Homocysteine, Vitamin B12, and Folic Acid Levels in Alzheimer's Disease, Mild Cognitive Impairment, and Healthy Elderly: Baseline Characteristics in Subjects of the Australian Imaging Biomarker Lifestyle Study.
Faculty of Computing, Health and Science
School of Medical Sciences / Centre of Excellence for Alzheimer's Disease Research and Care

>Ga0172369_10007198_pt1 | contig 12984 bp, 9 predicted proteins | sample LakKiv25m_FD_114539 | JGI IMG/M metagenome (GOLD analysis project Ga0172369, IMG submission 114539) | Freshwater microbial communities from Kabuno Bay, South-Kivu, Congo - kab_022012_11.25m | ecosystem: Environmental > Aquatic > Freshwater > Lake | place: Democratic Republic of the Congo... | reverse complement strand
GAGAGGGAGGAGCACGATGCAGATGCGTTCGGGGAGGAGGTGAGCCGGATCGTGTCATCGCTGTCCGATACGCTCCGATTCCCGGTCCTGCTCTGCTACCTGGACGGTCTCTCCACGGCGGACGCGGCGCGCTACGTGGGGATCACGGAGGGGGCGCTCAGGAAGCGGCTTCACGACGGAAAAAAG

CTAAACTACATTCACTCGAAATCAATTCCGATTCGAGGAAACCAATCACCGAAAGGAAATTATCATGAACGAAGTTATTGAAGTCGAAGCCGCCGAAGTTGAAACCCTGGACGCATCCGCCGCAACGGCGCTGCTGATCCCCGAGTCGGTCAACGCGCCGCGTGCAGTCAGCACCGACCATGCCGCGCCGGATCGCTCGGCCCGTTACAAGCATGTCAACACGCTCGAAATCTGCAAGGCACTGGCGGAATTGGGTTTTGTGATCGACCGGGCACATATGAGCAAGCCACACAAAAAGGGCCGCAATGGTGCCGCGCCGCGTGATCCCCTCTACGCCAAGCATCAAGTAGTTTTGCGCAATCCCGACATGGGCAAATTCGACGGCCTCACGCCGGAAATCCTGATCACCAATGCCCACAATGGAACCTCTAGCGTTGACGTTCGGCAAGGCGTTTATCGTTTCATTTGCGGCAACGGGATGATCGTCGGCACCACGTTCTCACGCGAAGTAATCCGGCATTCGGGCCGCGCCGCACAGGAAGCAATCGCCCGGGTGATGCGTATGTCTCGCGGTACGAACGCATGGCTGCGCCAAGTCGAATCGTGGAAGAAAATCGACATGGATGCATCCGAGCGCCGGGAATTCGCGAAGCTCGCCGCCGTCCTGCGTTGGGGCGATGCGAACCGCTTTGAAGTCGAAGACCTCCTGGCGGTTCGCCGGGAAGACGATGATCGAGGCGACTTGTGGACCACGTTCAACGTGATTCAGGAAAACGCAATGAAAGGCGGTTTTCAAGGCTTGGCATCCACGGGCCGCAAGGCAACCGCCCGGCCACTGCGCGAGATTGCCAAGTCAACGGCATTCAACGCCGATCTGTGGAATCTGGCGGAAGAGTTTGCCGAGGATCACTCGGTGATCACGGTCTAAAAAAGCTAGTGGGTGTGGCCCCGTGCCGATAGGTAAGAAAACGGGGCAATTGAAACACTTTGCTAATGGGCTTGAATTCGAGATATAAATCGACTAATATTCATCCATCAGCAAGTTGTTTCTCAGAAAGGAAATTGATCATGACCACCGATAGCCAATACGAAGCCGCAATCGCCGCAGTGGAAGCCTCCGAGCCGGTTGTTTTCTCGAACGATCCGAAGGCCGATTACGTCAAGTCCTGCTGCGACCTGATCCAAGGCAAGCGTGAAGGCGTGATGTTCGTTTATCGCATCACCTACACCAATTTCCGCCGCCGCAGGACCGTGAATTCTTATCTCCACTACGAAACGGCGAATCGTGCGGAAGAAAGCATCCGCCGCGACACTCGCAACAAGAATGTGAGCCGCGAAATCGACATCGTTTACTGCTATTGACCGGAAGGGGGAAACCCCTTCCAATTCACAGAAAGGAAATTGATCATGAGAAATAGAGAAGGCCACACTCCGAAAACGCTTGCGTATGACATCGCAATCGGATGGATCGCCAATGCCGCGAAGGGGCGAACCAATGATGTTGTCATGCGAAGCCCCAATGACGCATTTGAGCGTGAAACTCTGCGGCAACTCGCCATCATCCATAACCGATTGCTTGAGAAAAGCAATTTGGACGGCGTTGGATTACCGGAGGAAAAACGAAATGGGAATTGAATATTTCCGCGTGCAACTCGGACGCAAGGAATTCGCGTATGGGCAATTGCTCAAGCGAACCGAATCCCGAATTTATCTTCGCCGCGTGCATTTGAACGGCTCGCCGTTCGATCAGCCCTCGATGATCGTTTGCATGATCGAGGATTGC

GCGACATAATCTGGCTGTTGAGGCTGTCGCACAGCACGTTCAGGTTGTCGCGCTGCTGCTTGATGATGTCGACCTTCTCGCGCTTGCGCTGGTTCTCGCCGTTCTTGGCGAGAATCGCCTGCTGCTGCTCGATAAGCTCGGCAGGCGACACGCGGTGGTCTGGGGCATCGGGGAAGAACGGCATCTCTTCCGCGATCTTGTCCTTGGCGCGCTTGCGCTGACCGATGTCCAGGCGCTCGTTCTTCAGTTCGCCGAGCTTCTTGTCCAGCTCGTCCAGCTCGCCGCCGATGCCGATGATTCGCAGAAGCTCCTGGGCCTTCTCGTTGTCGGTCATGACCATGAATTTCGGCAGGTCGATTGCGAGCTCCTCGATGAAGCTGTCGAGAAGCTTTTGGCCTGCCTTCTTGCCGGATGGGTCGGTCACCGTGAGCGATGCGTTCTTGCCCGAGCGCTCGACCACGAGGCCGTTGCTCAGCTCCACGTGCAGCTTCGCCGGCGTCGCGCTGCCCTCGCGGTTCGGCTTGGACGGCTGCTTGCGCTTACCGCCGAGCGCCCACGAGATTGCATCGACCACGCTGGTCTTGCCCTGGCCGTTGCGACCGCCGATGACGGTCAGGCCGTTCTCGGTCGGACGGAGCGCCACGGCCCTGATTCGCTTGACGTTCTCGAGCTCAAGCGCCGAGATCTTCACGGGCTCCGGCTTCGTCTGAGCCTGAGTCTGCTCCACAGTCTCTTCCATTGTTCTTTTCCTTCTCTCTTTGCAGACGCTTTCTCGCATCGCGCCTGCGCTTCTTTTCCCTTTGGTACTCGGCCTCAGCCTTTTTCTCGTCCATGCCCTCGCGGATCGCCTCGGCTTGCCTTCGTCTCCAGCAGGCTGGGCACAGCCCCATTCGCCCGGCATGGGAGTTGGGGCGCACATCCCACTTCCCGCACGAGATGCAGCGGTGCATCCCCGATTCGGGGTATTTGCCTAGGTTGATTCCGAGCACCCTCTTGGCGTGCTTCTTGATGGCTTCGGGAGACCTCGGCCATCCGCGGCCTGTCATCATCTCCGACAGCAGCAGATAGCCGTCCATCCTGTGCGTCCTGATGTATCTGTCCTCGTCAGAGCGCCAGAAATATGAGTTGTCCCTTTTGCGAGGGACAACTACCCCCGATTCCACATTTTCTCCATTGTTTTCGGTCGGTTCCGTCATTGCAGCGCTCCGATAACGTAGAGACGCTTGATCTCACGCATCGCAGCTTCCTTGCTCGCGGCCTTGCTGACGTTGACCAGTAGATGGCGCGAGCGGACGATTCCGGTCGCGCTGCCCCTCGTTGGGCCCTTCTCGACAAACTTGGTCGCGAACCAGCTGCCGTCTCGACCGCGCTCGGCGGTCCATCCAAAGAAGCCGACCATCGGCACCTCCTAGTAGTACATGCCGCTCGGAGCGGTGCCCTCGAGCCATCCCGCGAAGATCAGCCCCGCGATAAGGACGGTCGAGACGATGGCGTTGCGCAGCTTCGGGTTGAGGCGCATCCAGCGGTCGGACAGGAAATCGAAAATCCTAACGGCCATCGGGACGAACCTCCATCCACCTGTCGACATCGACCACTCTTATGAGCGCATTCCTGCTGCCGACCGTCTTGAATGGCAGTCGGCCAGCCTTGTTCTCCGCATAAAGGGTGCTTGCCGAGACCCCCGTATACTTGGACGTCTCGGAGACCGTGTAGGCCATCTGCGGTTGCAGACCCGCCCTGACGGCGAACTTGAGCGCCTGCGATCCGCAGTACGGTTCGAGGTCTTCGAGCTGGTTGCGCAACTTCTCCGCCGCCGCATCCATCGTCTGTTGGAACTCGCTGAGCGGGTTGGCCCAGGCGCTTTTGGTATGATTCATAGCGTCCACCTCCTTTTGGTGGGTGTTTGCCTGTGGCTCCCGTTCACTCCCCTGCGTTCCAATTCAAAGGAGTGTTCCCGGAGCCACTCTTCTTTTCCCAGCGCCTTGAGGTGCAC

There is some debate regarding the differing levels of plasma homocysteine, vitamin B12 and serum folate between healthy controls (HC), mild cognitive impairment (MCI), and Alzheimer's disease (AD). As part of the Australian Imaging Biomarker Lifestyle (AIBL) study of aging cohort, consisting of 1,112 participants (768 HC, 133 MCI patients, and 211 AD patients), plasma homocysteine, vitamin B12, and serum and red cell folate were measured at baseline to investigate their levels, their inter-associations, and their relationships with cognition. The results of this cross-sectional study showed that homocysteine levels were increased in female AD patients compared to female HC subjects (+16%, p-value < 0.001), but not in males. Red cell folate, but not serum folate, was decreased in AD patients compared to HC (−10%, p-value = 0.004). Composite z-scores of short- and long-term episodic memory, total episodic memory, and global cognition all showed significant negative correlations with homocysteine, in all clinical categories. Increasing red cell folate had a U-shaped association with homocysteine, so that high red cell folate levels were associated with worse long-term episodic memory, total episodic memory, and global cognition. These findings underscore the association of plasma homocysteine with cognitive deterioration, although not unique to AD, and identified an unexpected abnormality of red cell folate.